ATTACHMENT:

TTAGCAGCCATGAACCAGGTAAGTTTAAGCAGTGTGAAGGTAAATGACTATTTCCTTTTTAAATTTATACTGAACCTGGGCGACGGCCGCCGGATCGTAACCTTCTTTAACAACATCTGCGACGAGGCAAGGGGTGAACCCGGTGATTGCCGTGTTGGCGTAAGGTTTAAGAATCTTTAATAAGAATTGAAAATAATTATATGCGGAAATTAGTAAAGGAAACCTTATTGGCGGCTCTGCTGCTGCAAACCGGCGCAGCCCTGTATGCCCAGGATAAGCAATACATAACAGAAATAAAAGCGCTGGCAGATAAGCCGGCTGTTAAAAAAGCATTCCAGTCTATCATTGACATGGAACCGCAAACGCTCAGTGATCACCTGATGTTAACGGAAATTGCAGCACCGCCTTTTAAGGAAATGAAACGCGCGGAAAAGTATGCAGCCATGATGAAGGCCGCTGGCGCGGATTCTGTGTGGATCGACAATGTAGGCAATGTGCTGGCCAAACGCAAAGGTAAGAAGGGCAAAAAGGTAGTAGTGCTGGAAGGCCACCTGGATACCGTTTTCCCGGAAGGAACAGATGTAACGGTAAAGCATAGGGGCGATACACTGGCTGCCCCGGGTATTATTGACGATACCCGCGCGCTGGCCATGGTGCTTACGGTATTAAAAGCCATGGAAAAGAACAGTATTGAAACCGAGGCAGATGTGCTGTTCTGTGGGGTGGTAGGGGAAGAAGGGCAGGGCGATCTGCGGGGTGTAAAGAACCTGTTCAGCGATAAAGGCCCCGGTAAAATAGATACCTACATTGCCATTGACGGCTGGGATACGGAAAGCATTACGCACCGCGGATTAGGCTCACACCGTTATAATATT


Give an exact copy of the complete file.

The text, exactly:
TTAGCAGCCATGAACCAGGTAAGTTTAAGCAGTGTGAAGGTAAATGACTATTTCCTTTTTAAATTTATACTGAACCTGGGCGACGGCCGCCGGATCGTAACCTTCTTTAACAACATCTGCGACGAGGCAAGGGGTGAACCCGGTGATTGCCGTGTTGGCGTAAGGTTTAAGAATCTTTAATAAGAATTGAAAATAATTATATGCGGAAATTAGTAAAGGAAACCTTATTGGCGGCTCTGCTGCTGCAAACCGGCGCAGCCCTGTATGCCCAGGATAAGCAATACATAACAGAAATAAAAGCGCTGGCAGATAAGCCGGCTGTTAAAAAAGCATTCCAGTCTATCATTGACATGGAACCGCAAACGCTCAGTGATCACCTGATGTTAACGGAAATTGCAGCACCGCCTTTTAAGGAAATGAAACGCGCGGAAAAGTATGCAGCCATGATGAAGGCCGCTGGCGCGGATTCTGTGTGGATCGACAATGTAGGCAATGTGCTGGCCAAACGCAAAGGTAAGAAGGGCAAAAAGGTAGTAGTGCTGGAAGGCCACCTGGATACCGTTTTCCCGGAAGGAACAGATGTAACGGTAAAGCATAGGGGCGATACACTGGCTGCCCCGGGTATTATTGACGATACCCGCGCGCTGGCCATGGTGCTTACGGTATTAAAAGCCATGGAAAAGAACAGTATTGAAACCGAGGCAGATGTGCTGTTCTGTGGGGTGGTAGGGGAAGAAGGGCAGGGCGATCTGCGGGGTGTAAAGAACCTGTTCAGCGATAAAGGCCCCGGTAAAATAGATACCTACATTGCCATTGACGGCTGGGATACGGAAAGCATTACGCACCGCGGATTAGGCTCACACCGTTATAATATT